Effective Water Treatment Eliminates Waterborne Pathogen Risk

Jacob P, Henry A, Meheut G, Charni-Ben-Tabassi N, Ingrand V, Helmi K. Health Risk Assessment Related to Waterborne Pathogens from the River to the Tap. International Journal of Environmental Research and Public Health. 2015 Mar 10;12(3):2967-2983.

A two-year monitoring program of Cryptosporidium parvum oocysts, Giardia duodenalis cysts, Escherichia coli, Clostridium perfringens spores and adenovirus was conducted in three large rivers in France used for recreational activities and as a resource for drinking water production. Fifty-liter river water and one thousand-liter tap water samples were concentrated using hollow-fiber ultrafiltration and analyzed by molecular biology or laser-scanning cytometry. In order to evaluate watershed land use influence on microorganism concentration changes, occurrence and seasonality of microorganisms were studied. The highest concentrations of protozoan parasites and C. perfringens were found for one of the three sites, showing a high proportion of agricultural territories, forests and semi-natural environments, which may be partly attributable to soil leaching due to rainfall events. On the contrary, the highest concentrations of adenoviruses were found at the two other sites, probably due to strong urban activities. Health risk assessment was evaluated for each waterborne pathogen regarding exposure during recreational activities (for a single or five bathing events during the summer). The calculated risk was lower than 0.5% for parasites and varied from 1% to 42% for adenovirus. A theoretical assessment of microorganism removal during the drinking water treatment process was also performed, and it showed that an absence of microorganisms could be expected in finished drinking water. This hypothesis was confirmed since all tested tap water samples were negative for each studied microorganism, resulting in a risk for drinking water consumption lower than 0.01% for parasites and lower than 0.5% for adenovirus.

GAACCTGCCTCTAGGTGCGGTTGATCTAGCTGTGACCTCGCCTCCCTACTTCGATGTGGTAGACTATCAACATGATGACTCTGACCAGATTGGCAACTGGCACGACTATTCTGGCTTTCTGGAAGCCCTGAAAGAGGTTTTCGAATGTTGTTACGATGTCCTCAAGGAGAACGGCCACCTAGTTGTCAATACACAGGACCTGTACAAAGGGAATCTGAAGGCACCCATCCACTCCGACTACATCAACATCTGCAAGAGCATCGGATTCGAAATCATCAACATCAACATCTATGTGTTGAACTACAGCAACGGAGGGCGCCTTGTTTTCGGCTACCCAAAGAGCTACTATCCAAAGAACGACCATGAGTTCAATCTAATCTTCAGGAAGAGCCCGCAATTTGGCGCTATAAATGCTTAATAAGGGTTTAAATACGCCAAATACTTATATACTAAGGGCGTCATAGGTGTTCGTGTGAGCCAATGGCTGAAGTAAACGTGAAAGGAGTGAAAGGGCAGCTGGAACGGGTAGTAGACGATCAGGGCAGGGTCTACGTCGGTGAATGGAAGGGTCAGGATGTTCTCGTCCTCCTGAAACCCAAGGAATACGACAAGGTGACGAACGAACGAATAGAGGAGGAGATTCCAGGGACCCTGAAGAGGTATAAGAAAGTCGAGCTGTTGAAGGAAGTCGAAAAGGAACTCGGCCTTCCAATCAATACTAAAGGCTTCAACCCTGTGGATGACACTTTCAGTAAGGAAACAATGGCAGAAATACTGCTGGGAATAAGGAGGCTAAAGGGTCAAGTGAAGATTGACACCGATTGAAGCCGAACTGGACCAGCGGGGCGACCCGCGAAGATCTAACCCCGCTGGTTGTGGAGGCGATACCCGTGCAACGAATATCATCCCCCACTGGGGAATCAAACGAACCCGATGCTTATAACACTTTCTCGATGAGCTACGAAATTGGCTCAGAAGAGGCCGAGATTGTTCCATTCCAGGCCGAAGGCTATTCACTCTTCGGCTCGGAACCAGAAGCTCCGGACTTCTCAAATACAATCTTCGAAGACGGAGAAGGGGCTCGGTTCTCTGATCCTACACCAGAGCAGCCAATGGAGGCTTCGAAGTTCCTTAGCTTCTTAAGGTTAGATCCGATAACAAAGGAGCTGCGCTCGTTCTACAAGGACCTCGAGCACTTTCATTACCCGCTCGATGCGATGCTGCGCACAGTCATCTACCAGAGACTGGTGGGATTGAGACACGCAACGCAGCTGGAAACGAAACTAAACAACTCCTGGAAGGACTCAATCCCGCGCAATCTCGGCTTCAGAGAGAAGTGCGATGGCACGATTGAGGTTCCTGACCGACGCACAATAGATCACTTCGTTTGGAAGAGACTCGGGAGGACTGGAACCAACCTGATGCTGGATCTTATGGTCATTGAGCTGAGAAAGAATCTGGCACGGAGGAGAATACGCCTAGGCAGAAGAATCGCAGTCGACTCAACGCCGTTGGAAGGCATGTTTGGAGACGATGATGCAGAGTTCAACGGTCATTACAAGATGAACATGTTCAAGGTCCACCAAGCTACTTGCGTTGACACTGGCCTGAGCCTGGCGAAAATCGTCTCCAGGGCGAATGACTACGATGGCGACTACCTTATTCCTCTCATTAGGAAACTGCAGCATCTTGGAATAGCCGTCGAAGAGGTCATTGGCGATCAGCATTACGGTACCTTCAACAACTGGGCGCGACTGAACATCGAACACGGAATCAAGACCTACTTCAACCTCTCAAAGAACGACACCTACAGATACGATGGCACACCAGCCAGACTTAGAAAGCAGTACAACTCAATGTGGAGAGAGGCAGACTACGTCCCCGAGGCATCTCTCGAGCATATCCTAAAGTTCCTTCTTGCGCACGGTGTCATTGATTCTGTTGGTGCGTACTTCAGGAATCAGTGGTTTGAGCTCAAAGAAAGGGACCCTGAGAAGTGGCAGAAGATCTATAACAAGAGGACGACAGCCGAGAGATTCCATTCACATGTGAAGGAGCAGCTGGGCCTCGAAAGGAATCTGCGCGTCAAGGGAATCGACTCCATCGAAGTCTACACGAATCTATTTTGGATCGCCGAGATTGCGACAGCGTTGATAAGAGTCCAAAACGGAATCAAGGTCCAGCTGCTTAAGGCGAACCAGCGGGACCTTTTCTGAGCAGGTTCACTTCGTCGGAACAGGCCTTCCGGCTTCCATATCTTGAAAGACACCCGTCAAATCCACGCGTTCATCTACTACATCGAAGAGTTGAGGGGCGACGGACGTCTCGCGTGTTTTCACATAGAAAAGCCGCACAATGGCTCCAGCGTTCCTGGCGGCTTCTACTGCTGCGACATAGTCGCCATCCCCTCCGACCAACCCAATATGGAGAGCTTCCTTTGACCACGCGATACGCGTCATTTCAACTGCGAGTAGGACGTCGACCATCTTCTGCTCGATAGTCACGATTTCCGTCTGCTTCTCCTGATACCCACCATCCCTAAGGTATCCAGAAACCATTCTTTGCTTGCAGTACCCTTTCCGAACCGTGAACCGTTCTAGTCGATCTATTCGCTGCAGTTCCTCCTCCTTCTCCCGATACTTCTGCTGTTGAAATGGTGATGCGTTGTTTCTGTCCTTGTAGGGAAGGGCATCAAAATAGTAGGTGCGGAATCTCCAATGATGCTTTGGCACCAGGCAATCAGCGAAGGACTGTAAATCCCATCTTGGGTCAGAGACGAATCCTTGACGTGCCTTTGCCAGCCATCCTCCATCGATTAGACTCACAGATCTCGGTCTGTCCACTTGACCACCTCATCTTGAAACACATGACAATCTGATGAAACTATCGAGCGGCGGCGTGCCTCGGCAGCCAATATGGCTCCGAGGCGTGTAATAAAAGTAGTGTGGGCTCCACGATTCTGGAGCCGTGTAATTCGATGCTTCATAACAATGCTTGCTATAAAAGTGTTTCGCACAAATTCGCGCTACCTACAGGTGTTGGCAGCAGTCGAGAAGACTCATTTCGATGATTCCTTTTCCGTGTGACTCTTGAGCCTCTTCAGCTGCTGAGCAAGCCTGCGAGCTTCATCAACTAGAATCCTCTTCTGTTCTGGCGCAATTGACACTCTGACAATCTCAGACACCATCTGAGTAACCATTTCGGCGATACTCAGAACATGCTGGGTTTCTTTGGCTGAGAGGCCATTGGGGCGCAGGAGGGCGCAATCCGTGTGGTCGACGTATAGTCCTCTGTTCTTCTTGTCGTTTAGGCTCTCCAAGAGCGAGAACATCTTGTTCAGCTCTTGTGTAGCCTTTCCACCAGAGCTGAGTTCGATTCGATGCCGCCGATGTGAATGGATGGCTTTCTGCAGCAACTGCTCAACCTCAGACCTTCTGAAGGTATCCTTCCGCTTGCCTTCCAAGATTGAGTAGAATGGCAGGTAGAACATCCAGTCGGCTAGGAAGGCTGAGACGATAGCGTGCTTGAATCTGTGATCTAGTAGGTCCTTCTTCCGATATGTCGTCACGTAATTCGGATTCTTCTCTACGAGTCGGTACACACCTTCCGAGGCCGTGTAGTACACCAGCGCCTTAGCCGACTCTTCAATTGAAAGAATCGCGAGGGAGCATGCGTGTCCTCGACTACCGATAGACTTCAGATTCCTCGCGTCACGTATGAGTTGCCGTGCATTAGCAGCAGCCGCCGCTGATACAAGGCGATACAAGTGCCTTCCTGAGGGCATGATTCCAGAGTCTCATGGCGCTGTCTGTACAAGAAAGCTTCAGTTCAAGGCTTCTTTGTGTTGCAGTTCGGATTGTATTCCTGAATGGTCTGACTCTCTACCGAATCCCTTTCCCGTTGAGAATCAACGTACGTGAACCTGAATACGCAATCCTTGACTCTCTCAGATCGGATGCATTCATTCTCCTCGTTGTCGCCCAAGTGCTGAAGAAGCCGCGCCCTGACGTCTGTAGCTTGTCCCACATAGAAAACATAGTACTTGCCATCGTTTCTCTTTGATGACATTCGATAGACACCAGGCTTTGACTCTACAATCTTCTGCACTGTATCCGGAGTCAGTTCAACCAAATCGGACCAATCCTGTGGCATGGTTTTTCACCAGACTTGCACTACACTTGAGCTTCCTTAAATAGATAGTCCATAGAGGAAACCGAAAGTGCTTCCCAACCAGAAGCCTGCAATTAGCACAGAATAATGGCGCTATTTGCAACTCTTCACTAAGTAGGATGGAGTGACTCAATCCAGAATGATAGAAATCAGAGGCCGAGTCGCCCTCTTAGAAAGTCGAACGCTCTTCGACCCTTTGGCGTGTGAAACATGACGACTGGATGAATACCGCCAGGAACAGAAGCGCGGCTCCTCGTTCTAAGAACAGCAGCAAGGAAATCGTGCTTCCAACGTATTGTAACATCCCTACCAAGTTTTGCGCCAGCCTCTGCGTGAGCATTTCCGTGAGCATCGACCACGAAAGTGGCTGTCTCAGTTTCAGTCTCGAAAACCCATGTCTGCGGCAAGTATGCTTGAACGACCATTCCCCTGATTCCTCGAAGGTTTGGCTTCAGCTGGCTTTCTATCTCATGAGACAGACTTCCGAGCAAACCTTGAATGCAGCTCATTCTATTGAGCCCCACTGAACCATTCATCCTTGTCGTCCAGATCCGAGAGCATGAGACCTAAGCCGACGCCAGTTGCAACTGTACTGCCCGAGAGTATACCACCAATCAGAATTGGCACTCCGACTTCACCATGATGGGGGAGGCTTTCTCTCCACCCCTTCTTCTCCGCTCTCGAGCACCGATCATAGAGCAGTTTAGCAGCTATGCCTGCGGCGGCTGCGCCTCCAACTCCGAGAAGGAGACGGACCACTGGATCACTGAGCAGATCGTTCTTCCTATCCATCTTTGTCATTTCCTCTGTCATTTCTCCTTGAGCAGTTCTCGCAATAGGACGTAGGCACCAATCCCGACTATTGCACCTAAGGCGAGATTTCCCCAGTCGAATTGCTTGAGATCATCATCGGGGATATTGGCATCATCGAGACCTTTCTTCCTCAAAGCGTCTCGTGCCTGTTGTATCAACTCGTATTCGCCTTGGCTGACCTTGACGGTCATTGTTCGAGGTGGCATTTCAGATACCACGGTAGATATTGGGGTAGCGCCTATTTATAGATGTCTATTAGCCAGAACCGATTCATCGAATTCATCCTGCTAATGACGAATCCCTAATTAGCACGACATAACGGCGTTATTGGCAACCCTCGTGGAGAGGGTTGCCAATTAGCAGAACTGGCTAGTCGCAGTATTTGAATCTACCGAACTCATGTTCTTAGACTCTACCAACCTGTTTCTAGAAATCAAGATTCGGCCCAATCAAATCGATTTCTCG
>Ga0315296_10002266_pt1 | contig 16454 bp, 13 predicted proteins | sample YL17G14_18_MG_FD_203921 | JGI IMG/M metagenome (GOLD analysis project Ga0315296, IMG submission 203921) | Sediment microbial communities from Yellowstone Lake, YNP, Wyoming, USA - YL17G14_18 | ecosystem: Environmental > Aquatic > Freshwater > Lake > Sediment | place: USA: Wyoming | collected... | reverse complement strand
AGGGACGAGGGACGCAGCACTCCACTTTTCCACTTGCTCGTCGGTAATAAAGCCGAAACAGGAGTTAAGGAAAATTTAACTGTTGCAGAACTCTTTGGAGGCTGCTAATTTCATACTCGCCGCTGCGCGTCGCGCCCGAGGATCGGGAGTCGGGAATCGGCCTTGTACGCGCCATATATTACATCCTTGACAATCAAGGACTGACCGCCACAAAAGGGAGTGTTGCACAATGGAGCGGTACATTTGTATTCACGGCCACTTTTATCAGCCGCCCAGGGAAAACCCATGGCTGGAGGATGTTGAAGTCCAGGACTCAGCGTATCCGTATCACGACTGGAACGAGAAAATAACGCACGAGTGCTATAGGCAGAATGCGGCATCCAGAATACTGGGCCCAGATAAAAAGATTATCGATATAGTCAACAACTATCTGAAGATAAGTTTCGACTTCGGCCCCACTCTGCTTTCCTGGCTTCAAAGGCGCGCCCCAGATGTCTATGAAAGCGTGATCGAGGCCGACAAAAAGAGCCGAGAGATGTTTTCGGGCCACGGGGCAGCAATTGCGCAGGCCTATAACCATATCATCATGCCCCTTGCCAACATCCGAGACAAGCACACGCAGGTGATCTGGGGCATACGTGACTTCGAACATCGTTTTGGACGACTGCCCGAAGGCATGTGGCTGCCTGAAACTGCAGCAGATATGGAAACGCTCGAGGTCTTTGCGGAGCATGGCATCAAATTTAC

Paper is here (Open Access).

Pre-Ozonation Reduces Cyanobacteria

Zamyadi A, Coral LA, Barbeau B, Dorner S, Lapolli FR, Prévost M. Fate of toxic cyanobacterial genera from natural bloom events during ozonation. Water Res. 2015 Feb 4;73C:204-215. doi: 10.1016/j.watres.2015.01.029.

Intense accumulation of toxic cyanobacteria cells inside plants, unsuccessful removal of cells and consequent breakthrough of cells and toxins into treated water have been increasingly documented. Removal or destabilisation of cells in the pre-treatment stage using pre-ozonation could be an efficient practice as ozonation has been proven to be effective for the removal of cells and toxins. However, several unknowns including the ozone demand, the potential release of cell-bound toxins and organic matter and their impact on treatment train needs to be addressed. The general objective of this work was to study the impact of direct ozonation on different potentially toxic cyanobacteria genera from natural blooms. Water samples from five cyanobacterial bloom events in Lake Champlain (Canada) were ozonated using 2-5 mg/L O3 for a contact time of maximum 10 min. Cyanobacterial taxonomic enumeration, cyanotoxins, organic matter and post-chlorination disinfection by-product formation potential analyses were conducted on all samples. Anabaena, Aphanizomenon, Microcystis and Pseudanabaena were detected in bloom water samples. Total cell numbers varied between 197,000 and 1,282,000 cells/mL prior to ozonation. Direct ozonation lysed (reduction in total cell numbers) 41%-80% of cells and reduced released toxins to below detection limits. Microcystis was the genus the least affected by ozonation. However, DOC releases of 0.6-3.5 mg/L were observed leading to maximum 86.92 μg/L and 61.56 μg/L additional total THMs (four trihalomethanes) and HAA6 (six haloacetic acids) formation, respectively. The results of this study demonstrate that vigilant application of pre-ozonation under certain treatment conditions would help to avoid extreme toxic cells accumulation within water treatment plants.